Ready to stop e-mailing code to your collaborators? Want a better way of keeping track of the changes you make on your programming projects? The Git system is designed to make collaboration easier and more transparent. This lesson provides an introduction to the version control system Git, one central sharing point called GitHub, and how you can use the two in RStudio.
The oft-asked question: What is the difference between Git and GitHub? has a relatively simple answer.
Git was originally developed for keeping track of changes in computer programming code, but is now used for much more, including open access journals, blogs, and text books.
Throughout the rest of the lesson, you’ll see the word “repository” (or “repo”, for short). A repository can be considered a storage system (like a folder on your computer) where your work is kept.
Make sure you have R and RStudio installed on your machine.
You’ll need to have Git installed to take advantage of this version control functionality. To see if you have Git installed on your system, open RStudio and select Global Options from the Tools menu (Tools > Global Options…). In the dialog that opens, click the Git/SVN tab on the left-hand side of the pop-up window. Near the top of the pane, there is a field for the Git executable. If it says something like “/usr/bin/git” or “C:/Program Files/Git/” then you already have Git installed. Yay! If instead it says “(Not Found)” in the Git executable field, then you will need to install Git before proceeding.
Head to the Software Carpentry instructions for Git and install whichever version is appropriate for your operating system. You only need to do this step if the previous step indicated that Git was not installed on your computer. After you install Git, shutdown and restart RStudio.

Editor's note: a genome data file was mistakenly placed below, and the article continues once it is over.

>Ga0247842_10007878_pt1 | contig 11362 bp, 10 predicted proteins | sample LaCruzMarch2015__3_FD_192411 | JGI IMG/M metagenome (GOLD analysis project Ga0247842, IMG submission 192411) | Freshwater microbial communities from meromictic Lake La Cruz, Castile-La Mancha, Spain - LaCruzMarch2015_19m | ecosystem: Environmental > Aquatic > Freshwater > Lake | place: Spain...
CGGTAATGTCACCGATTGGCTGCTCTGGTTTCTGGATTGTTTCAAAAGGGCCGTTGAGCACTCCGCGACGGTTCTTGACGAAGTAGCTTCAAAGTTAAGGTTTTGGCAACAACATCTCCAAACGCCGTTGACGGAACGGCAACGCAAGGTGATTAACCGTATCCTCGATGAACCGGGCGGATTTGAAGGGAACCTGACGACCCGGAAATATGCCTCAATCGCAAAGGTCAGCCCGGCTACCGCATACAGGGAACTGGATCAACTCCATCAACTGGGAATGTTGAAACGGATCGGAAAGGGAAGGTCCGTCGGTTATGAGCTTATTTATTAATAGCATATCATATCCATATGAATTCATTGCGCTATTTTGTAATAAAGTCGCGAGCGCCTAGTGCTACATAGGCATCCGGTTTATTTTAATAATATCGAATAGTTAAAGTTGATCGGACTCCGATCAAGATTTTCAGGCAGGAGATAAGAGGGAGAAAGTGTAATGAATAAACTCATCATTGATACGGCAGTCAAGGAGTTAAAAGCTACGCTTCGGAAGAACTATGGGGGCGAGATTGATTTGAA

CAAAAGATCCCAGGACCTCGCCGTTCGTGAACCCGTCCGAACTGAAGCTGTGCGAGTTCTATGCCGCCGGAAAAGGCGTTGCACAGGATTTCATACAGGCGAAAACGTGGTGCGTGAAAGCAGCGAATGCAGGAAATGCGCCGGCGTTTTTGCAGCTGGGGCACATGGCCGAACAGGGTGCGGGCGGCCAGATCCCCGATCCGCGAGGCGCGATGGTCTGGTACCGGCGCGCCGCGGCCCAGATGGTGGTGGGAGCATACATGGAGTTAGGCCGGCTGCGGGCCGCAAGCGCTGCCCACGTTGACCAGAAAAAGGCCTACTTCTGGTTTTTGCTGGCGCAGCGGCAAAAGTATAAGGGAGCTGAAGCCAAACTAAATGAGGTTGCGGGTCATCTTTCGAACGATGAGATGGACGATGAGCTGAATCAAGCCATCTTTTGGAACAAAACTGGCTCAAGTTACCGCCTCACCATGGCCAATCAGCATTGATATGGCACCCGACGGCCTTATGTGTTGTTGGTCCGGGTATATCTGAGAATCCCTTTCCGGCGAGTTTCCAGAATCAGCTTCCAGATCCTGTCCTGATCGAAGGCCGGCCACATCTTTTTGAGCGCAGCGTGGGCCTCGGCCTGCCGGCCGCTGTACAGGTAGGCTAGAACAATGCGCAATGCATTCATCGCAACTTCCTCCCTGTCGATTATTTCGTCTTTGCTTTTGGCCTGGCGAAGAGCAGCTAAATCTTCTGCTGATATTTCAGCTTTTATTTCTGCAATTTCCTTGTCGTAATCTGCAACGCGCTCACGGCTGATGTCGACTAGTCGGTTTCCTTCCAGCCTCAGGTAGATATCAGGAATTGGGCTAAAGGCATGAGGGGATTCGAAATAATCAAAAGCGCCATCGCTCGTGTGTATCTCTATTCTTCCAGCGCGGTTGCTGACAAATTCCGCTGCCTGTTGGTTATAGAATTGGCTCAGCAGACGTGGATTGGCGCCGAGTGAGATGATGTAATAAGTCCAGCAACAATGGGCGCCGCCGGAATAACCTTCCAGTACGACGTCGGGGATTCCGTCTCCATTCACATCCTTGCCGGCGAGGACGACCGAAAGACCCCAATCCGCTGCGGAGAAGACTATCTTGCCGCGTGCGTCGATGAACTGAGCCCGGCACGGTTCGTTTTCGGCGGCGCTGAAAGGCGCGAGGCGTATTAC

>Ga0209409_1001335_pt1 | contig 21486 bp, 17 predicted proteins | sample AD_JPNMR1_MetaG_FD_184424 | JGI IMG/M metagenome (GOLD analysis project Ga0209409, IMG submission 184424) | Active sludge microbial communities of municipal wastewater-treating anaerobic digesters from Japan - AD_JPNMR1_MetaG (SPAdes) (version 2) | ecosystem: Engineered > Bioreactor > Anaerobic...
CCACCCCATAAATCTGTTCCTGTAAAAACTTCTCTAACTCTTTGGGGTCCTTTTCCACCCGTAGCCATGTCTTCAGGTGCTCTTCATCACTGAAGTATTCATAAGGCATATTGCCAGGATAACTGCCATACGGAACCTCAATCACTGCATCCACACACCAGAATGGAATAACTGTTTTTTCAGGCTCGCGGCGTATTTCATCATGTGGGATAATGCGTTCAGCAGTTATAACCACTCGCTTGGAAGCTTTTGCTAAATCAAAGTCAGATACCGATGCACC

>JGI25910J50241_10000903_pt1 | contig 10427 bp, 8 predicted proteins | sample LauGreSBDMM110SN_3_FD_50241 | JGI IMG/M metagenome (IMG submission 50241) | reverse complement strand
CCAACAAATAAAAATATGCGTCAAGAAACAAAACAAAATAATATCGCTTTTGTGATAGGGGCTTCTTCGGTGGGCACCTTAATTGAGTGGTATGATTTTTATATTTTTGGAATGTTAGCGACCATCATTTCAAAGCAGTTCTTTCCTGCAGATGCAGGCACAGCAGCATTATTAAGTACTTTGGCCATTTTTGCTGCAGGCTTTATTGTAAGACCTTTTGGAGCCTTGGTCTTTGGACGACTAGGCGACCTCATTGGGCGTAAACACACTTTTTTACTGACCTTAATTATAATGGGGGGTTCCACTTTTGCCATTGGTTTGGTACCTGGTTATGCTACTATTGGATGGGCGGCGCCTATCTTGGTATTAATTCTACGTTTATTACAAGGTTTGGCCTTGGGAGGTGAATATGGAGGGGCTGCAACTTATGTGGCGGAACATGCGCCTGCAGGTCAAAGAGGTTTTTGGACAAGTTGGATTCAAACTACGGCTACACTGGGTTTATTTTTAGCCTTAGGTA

After installing Git, you’ll need to configure Git. You can do this through RStudio or in your command line interface of choice. In RStudio, open a new Terminal via Tools > Terminal > New Terminal and enter:
git config --global user.name 'Your Name' git config --global user.email 'firstname.lastname@example.org'
'Your Name' and
'email@example.com' with your actual name and e-mail (surrounded by single-quotes).
Next, if you have not already, sign up for a GitHub account. Registration is free and simple. Make sure you remember your GitHub ID and password - we’ll need those later in the lesson.
What? On some versions of Mac OS, you will need to install one more program in order to get RStudio and Git to talk with each other. If you see an error like
xcrun: error: invalid active developer path (/Library/Developer/CommandLineTools), missing xcrun at: /Library/Developer/CommandLineTools/usr/bin/xcrun.
shut down RStudio, open the Terminal application and run
open RStudio again and you should be all set! If you want to know more about this error, head over to Stack Overflow and read about this in more detail.
At this point, you’ll want to decide how you are going to connect to GitHub. This lesson covers three options:
After you connect using one of these three options, we’ll deal with communication between RStudio and GitHub.
simulate-datain the repository name field, “A repository for simulating and plotting data” in the description field, and click the “Create repository” button. Give yourself a pat on the back: You’re using GitHub!
At this point, leave the browser open and open RStudio. We want to make a new project, using the GitHub repository we just created.
Return to RStudio and paste into the Repository URL field: